The need to monitor torque in rotating shafts has been around for at least 100 years. Here, Tony Ingham of Sensor Technology looks back at the original methods and shows how today’s state of the art evolved.
Engineers use rotating shafts to transmit power. In Victorian times it was sufficient to know that this was happening, but it soon became important to know how much power was actually being provided. The very first power measurements were probably taken by noting the time to lift a set amount of water a given height, and using one of those new-fangled slide rules for the calculations!
This developed over the years into a need for constant readings, so that the actual power being transmitted at any moment in time was known. This was the birth of modern torque measurement, and since then the basic techniques have been steadily improved for accuracy and usability.
Taking accurate measurements
Today, accurate torque measurement is vital for optimising the performance of a great range of machines; and direct and continuous torque measurement is generally preferred over the indirect methods of previous generations. This is done by measuring the amount a shaft twists in use, using a transducer to convert a (tiny) angular measurement into an electrical signal.
One of the early ways to do this with a significant degree of accuracy was to use a strain gauge bonded directly to the shaft. Early strain gauges tended to be wires or foils, which stretched under torque, changing their electrical resistance. Today, diffused semiconductor and thin film options are also available.
If the shaft only rotates through a fixed angle, the strain gauge can be directly connected to the signal conditioning electronics. This, however, is not possible on freely rotating shafts, hence the development of the slip ring, and more recently the inductive coupling.
Slip rings use simple brush contacts. While these are low cost and offer reliability in low speed, low load applications, they are less suitable for many of today’s high-performance applications. Additionally, slip rings will wear, creating dust, and can generate significant amounts of electrical noise that may corrupt signal measurements.
It was inevitable, therefore, that alternatives to slip rings would be developed. One example is to use a rotary transformer to inductively couple the strain gauge to the electronics. This works on the same principle as a conventional transformer, but with either the primary or secondary coils rotating. Electrical noise, however, can be a problem, and the bulky equipment can impact system dynamics.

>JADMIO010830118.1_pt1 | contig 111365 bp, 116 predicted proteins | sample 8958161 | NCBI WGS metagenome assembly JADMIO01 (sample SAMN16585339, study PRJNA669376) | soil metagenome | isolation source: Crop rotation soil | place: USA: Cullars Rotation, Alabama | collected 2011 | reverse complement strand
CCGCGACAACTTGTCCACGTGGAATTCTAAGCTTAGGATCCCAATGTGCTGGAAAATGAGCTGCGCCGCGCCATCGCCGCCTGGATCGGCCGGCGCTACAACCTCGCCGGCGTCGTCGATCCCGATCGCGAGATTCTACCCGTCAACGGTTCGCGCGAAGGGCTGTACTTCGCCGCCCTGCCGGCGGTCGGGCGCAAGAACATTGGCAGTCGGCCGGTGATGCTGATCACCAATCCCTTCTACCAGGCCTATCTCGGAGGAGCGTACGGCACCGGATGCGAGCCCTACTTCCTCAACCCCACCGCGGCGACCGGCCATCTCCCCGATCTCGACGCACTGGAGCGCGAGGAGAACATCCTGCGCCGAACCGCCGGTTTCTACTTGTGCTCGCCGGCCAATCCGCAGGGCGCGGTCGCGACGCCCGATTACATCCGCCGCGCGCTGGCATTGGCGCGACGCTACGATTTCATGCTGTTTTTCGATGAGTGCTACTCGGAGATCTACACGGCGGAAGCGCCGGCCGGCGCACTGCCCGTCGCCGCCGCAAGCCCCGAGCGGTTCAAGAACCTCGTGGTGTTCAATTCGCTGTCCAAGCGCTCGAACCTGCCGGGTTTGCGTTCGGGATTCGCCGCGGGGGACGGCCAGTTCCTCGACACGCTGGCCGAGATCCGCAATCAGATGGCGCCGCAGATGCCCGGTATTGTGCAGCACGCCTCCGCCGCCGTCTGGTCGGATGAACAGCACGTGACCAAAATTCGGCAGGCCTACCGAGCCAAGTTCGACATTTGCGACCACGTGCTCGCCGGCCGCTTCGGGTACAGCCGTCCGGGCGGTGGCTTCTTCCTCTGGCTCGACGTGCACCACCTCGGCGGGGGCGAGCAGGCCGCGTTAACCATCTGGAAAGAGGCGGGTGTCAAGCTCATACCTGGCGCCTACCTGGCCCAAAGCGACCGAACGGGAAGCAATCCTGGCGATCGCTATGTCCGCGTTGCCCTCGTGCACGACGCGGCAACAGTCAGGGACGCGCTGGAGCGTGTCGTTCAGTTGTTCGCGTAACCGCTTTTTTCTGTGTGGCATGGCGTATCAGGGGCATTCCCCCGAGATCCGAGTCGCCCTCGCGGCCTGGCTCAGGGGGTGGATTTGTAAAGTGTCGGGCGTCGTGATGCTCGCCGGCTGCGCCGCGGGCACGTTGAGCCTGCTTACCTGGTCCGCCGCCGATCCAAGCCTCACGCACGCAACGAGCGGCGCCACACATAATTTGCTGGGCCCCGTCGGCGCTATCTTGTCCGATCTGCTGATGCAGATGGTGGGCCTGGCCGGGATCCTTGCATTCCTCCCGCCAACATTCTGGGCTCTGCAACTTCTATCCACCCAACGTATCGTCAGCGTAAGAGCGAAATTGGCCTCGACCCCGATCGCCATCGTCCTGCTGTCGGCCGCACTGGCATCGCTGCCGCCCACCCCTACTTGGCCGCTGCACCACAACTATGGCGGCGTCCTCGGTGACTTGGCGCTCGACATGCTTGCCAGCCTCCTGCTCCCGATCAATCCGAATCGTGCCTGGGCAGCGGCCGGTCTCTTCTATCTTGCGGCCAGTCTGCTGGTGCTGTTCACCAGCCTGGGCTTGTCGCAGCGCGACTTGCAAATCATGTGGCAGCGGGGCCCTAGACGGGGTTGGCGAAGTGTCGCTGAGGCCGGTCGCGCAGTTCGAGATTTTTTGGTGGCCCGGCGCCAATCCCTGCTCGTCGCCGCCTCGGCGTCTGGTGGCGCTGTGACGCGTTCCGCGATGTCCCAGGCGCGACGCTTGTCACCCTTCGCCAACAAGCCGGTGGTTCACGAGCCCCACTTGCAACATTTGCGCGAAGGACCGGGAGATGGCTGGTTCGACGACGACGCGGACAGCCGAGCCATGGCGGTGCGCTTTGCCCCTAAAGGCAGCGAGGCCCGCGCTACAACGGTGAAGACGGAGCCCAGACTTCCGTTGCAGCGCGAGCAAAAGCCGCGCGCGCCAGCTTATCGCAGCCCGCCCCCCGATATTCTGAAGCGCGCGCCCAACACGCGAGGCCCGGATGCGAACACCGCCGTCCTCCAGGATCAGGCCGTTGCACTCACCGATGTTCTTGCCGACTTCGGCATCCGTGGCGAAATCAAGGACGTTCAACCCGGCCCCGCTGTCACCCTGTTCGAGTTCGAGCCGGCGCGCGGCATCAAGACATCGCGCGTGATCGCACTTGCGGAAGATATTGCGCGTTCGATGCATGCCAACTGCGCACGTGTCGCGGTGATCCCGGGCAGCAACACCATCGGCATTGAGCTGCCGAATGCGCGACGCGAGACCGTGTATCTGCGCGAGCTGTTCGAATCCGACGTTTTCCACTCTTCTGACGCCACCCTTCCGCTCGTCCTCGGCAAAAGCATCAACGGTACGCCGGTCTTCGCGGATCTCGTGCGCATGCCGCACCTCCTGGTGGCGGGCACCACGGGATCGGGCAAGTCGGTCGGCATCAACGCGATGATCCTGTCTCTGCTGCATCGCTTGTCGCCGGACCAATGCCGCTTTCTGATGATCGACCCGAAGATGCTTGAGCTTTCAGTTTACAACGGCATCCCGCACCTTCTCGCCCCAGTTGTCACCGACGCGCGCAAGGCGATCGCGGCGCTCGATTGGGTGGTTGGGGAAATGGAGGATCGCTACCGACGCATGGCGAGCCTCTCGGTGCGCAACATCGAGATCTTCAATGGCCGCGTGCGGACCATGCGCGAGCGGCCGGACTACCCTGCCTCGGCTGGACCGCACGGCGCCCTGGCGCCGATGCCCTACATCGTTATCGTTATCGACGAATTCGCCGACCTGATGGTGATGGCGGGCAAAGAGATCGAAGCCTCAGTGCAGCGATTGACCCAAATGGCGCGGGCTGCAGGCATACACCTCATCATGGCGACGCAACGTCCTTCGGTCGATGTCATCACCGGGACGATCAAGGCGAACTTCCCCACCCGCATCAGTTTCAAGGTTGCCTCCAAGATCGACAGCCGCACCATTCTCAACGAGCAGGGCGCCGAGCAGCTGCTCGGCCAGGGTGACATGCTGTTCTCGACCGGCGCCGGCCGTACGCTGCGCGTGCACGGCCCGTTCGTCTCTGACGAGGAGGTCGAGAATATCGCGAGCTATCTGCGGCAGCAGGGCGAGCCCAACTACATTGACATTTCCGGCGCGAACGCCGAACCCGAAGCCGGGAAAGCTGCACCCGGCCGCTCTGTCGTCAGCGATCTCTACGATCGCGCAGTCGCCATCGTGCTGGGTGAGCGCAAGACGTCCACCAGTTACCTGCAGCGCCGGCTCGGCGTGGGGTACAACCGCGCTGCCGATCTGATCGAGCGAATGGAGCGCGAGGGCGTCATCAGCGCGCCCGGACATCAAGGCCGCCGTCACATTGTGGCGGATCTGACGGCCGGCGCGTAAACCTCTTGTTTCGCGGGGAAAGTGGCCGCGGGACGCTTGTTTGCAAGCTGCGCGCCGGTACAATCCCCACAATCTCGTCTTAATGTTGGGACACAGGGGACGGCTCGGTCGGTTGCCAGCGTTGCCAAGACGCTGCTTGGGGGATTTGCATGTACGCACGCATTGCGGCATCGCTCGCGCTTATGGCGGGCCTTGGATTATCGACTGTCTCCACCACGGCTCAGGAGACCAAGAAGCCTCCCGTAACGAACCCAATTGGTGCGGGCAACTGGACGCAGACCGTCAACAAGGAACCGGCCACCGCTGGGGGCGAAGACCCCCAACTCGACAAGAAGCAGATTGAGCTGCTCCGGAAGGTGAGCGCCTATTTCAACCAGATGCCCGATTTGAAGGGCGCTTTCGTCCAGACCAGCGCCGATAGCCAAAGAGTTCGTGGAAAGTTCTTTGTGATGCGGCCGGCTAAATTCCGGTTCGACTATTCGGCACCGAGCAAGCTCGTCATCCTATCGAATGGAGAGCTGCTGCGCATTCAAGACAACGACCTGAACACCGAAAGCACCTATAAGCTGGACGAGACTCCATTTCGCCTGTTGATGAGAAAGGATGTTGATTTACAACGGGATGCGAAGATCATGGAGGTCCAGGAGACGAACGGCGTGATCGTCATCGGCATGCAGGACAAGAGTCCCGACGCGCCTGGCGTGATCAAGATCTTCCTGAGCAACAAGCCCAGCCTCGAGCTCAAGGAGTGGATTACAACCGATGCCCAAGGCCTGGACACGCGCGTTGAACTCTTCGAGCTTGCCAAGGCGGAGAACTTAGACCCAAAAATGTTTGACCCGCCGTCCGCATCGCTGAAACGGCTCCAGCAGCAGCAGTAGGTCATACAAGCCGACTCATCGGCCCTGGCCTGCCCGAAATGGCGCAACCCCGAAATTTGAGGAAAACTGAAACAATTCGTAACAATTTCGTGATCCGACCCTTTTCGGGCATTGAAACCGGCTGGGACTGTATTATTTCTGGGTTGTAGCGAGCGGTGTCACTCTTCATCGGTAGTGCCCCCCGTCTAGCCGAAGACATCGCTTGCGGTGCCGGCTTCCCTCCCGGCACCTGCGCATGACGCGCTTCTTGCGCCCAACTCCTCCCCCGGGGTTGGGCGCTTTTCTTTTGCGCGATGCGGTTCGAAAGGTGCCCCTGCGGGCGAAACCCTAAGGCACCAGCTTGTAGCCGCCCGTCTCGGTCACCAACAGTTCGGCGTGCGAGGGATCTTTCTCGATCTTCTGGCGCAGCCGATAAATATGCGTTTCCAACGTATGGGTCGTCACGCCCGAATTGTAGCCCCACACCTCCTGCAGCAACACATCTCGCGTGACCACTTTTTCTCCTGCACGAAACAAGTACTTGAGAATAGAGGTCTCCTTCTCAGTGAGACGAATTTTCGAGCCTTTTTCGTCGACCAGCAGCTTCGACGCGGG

Around 25 years ago it became apparent that driven machinery would soon require a less cumbersome approach to torque measurement – so options using radio telemetry were looked at. This system uses a stationary antenna to induce power into a loop antenna mounted on the rotating shaft to power the strain gauge transmitter, while a stationary coil placed nearby picks up the signal and feeds it to a decoder.
A radio telemetry system has the benefits of being non-contact, low maintenance and reliable. Having been used in many applications, some of them demanding in the extreme, it is now accepted as the preferred method of torque measurement in many situations.
Alongside signal transmission, development engineers also looked at options other than foils for the actual torque measurement. Optical sensors provided one solution. Sectioned discs mounted at either end of the shaft move relative to each other as the shaft twists under torque and change the effective aperture through which a light beam passes. Unaffected by electromagnetic interference or noise, the optical technique reached a zenith of popularity in the 1980s and 1990s, and is still used in low torque and high bandwidth applications.
In a similar arrangement, proximity and displacement sensors have been used to measure the angular displacement between toothed wheels at either end of the shaft.
A recent development, born out of Formula 1, has been magneto elastic materials that become increasingly magnetic when torque is applied. Not commonly used yet, this is tipped for future popularity.
In the early 1990s Sensor Technology began to investigate the use of surface acoustic waves (SAWs) for torque measurement. SAWs are also called Rayleigh waves, because they were discovered by Lord Rayleigh when he was researching earthquakes in the 1880s.
SAW sensors are quartz devices, which change their resonant frequency under applied torque. As these are passive devices, they require no power supply on the shaft. They can also be interrogated using an RF link. This creates a totally non-contact system that has the benefits of being bi-directional, with fast mechanical and electrical responses. There are no brushes or complex electronics, and no need
for phase measurement or magnetic measurement technologies.
SAW transducers have become popular, and are now widely used in test rigs, liquid-handling applications, mixers, nuclear applications, aerospace component testing, the food industry, pharmaceuticals, and materials handling.